Is My Child Eligible for Therapeutic Services?
It is important to realize that not all children are the same, and an educational system that benefits one child may not benefit another. Children with special needs especially, such as those with dyslexia, autism, or behavioral problems, may struggle to learn and may struggle to enjoy education without additional support services. Unfortunately, many parents don’t know their rights in terms of getting their children the support they need. Every parent should know that, if they have a special needs child, or a child that requires a little extra support, that help is out there, and it can be accessed.
Understanding the system
Unfortunately, it can be quite difficult for parents of special needs children to find specific information relating to what their family are, and are not, entitled to in terms of their child’s education and therapeutic services. Two things that all parents should know about is the Individualized Education Program (IEP) and section 504 of the Rehabilitation Act (the ‘504 Plan’). The IEP stipulates that any child displaying developmental difficulties should have access to an IEP evaluation which aims to determine what services and special education programs should be put in place to help that child get the most out of their education. Parents, teachers, and members of Early Intervention can request an IEP assessment for a child, which should culminate in an appropriate Free Appropriate Public Education (FAPE plan). The 504 Plan requires that all mainstream educational establishments in New Jersey do not discriminate against students with special needs, and insists that they are not rejected from admission due to educational needs. Ultimately, the idea is that all schools should be able to provide adequate services for special needs children through a FAPE plan. If you’re having trouble navigating the system, all parents are eligible to seek the support of parent advocates through the Council of Parent Attorneys and Advocates (COPAA). Parent advocates have often been in similar situations and can act as a guide for children and their families. They are clued in to what support is available throughout New Jersey for special needs children and their families.
The New Jersey Early Intervention System is designed to help identify the needs of children from birth to three years, and to provide access to appropriate services, such as therapeutic, physical, and developmental programs. Depending on where you reside in the state, your family will be supported by either Family Link, Helpful Hands, Mid-Jersey Cares, or Southern Regional. You will be assigned a caseworker who will work with you to draw up a Individual Family Service Plan (IFSP). The plan will include any tasks or help member of Early Intervention can provide to the family, as well as support in locating local groups and services that could help your child, such as Colors of Play. Unfortunately, not all services are free of charge, but Early Intervention can help you apply for financial assistance, and can also provide supporting documents that will enable you to claim for insurance payments to cover any costs.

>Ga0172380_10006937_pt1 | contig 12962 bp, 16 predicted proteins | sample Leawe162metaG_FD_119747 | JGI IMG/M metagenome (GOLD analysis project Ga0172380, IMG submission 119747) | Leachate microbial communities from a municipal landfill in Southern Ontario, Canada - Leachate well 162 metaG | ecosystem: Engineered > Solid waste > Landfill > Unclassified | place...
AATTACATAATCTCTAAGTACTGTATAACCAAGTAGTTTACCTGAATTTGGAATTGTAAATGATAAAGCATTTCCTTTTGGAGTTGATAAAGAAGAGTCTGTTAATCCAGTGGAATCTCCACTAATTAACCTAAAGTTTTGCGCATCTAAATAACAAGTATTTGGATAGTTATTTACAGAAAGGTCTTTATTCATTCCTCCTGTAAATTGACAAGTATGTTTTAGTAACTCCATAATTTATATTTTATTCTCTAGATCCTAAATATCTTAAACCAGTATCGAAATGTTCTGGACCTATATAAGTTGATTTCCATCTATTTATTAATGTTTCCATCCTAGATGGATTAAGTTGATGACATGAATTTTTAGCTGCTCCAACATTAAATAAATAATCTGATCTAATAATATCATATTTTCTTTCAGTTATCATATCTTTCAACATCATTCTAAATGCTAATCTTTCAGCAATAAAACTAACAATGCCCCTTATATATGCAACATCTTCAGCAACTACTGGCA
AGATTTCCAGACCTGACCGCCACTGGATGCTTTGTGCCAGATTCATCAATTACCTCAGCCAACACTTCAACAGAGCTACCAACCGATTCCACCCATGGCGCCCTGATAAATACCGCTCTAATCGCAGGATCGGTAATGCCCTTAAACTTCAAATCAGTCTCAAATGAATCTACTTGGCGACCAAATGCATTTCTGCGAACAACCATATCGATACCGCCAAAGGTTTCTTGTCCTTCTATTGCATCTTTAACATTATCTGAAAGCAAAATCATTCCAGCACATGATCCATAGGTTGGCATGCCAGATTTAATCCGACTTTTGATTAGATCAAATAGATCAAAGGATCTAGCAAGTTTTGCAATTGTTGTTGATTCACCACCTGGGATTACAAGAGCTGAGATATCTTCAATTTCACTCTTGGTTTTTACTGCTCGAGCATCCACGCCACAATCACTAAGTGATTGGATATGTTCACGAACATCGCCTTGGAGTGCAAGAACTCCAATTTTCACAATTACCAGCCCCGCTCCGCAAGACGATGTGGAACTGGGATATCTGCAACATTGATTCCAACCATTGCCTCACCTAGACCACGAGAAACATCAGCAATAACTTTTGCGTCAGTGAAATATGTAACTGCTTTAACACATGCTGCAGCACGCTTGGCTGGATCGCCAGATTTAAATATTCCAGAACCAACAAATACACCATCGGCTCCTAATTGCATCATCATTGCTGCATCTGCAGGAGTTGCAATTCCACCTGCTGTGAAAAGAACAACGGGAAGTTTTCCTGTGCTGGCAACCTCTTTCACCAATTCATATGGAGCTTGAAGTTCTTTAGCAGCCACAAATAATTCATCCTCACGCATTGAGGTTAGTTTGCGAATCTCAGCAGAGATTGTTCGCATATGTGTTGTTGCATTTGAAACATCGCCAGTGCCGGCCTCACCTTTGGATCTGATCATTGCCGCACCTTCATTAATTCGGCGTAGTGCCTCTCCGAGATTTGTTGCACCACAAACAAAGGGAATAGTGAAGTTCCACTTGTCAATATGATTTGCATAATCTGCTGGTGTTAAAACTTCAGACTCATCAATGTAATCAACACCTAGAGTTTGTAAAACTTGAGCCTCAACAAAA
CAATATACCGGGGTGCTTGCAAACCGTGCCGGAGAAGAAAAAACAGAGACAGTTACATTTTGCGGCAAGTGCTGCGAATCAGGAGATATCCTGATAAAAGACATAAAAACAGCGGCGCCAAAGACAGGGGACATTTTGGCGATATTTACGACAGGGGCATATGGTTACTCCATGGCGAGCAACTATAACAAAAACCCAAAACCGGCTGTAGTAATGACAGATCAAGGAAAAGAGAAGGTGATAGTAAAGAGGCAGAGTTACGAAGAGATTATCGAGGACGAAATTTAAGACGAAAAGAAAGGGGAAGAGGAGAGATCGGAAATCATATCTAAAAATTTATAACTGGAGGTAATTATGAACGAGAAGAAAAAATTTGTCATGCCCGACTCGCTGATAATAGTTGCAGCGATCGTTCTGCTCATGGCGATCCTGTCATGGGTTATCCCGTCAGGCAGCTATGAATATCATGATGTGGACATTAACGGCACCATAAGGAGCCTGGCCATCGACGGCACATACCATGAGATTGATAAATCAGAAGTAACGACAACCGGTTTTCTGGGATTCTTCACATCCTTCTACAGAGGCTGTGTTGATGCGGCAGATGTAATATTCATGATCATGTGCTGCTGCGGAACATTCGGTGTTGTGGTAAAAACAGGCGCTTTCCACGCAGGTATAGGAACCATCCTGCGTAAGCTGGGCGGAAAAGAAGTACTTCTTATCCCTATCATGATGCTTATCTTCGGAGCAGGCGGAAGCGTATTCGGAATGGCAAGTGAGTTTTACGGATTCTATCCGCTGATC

Free appropriate public education
Once your child turns three years old, responsibility for providing them with adequate services and education shifts from the Early Intervention System to your child’s school. FAPE plans are in place to support those aged between 3 and 21 years, who require additional educational platforms. As well as providing in-school support for special needs children, a FAPE plan also ensures that they have access to what are known as ‘related services’ which includes physical therapy, speech and language therapy, therapeutic programs, psychological counselling, and many other types of programs that could aid the development and confidence of a special needs child. If your chosen school does not offer a specific service in house, the FAPE plan should act as a referral to a private organization that can provide these services.
In the majority of cases, any child that qualifies for the Individuals with Disabilities Education Act (IDEA) is eligible for both Early Intervention and FAPE. To be covered by IDEA, individuals must be aged under 21 years, and must have a diagnosed physical, emotional, learning, or cognitive disability that cannot be adequately managed through mainstream education or without the use of related services. In some cases, children who do not meet IDEA criteria may still be eligible for additional support if they are struggling to cope with mainstream education. It is important to know your rights, and to seek a referral if you feel your child would benefit from specific therapeutic services. Talk to your child’s school, or to a parent advocate, who can help set you on the right path for bettering your child’s education, and helping them succeed with the support they need.